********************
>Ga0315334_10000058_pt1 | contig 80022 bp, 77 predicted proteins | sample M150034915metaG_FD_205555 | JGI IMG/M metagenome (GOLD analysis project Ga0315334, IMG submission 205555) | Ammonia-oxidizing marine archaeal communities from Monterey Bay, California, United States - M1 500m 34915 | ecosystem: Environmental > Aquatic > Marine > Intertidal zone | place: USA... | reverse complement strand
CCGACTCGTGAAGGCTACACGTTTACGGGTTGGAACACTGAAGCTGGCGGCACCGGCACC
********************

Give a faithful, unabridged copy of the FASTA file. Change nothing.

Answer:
>Ga0315334_10000058_pt1 | contig 80022 bp, 77 predicted proteins | sample M150034915metaG_FD_205555 | JGI IMG/M metagenome (GOLD analysis project Ga0315334, IMG submission 205555) | Ammonia-oxidizing marine archaeal communities from Monterey Bay, California, United States - M1 500m 34915 | ecosystem: Environmental > Aquatic > Marine > Intertidal zone | place: USA... | reverse complement strand
CCGACTCGTGAAGGCTACACGTTTACGGGTTGGAACACTGAAGCTGGCGGCACCGGCACC